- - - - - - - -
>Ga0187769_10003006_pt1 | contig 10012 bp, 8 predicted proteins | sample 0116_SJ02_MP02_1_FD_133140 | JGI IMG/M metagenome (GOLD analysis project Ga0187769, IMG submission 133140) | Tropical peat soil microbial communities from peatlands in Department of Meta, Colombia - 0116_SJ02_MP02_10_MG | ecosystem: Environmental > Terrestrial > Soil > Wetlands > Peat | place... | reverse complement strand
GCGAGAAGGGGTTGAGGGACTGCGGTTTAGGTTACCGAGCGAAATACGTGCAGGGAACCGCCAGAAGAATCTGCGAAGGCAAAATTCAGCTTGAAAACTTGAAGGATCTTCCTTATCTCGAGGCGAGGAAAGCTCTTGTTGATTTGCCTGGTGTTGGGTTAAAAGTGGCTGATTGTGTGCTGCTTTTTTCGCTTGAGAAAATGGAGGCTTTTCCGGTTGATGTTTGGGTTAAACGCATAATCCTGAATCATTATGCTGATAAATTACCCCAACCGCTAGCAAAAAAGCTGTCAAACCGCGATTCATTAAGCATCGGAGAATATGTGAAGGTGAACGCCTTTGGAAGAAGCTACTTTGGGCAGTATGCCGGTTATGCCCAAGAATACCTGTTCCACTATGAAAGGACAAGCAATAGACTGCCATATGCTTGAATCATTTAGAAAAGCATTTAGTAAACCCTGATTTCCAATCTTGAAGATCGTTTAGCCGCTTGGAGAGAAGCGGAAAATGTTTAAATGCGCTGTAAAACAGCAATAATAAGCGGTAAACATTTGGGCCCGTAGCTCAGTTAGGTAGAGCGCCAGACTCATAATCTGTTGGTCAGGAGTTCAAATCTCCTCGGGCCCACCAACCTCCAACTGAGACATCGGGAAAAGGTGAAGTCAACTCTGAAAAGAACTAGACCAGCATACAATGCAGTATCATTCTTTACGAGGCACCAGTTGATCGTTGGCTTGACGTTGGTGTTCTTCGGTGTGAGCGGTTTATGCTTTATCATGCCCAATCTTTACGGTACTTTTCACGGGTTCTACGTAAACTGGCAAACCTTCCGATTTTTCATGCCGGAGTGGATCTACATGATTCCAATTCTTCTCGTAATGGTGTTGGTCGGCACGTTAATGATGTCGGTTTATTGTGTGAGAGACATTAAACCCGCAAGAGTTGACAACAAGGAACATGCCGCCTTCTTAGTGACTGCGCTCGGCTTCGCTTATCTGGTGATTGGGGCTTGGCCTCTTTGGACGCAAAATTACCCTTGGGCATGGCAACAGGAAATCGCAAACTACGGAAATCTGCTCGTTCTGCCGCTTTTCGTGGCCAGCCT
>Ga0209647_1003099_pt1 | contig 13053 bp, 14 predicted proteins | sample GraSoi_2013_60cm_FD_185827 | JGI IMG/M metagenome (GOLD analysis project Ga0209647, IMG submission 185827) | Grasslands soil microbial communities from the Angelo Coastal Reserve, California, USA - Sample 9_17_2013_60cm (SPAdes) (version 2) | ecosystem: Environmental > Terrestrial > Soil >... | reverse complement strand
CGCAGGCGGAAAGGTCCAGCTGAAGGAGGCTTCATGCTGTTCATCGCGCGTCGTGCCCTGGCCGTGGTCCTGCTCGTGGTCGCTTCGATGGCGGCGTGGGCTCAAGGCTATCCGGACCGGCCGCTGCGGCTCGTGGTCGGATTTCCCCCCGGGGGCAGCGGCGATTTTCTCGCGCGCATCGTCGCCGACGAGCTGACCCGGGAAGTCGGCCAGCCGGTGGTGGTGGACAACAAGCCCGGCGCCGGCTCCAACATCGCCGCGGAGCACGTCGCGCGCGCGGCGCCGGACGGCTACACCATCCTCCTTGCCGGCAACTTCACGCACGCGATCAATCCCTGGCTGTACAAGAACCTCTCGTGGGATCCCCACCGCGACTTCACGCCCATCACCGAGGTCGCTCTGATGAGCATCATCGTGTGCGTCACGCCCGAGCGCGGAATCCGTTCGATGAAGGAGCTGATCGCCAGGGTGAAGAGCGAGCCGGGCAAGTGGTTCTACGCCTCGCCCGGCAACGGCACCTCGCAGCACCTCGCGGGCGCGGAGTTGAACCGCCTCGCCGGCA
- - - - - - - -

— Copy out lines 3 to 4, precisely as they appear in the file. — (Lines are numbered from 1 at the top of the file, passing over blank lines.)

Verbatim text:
>Ga0209647_1003099_pt1 | contig 13053 bp, 14 predicted proteins | sample GraSoi_2013_60cm_FD_185827 | JGI IMG/M metagenome (GOLD analysis project Ga0209647, IMG submission 185827) | Grasslands soil microbial communities from the Angelo Coastal Reserve, California, USA - Sample 9_17_2013_60cm (SPAdes) (version 2) | ecosystem: Environmental > Terrestrial > Soil >... | reverse complement strand
CGCAGGCGGAAAGGTCCAGCTGAAGGAGGCTTCATGCTGTTCATCGCGCGTCGTGCCCTGGCCGTGGTCCTGCTCGTGGTCGCTTCGATGGCGGCGTGGGCTCAAGGCTATCCGGACCGGCCGCTGCGGCTCGTGGTCGGATTTCCCCCCGGGGGCAGCGGCGATTTTCTCGCGCGCATCGTCGCCGACGAGCTGACCCGGGAAGTCGGCCAGCCGGTGGTGGTGGACAACAAGCCCGGCGCCGGCTCCAACATCGCCGCGGAGCACGTCGCGCGCGCGGCGCCGGACGGCTACACCATCCTCCTTGCCGGCAACTTCACGCACGCGATCAATCCCTGGCTGTACAAGAACCTCTCGTGGGATCCCCACCGCGACTTCACGCCCATCACCGAGGTCGCTCTGATGAGCATCATCGTGTGCGTCACGCCCGAGCGCGGAATCCGTTCGATGAAGGAGCTGATCGCCAGGGTGAAGAGCGAGCCGGGCAAGTGGTTCTACGCCTCGCCCGGCAACGGCACCTCGCAGCACCTCGCGGGCGCGGAGTTGAACCGCCTCGCCGGCA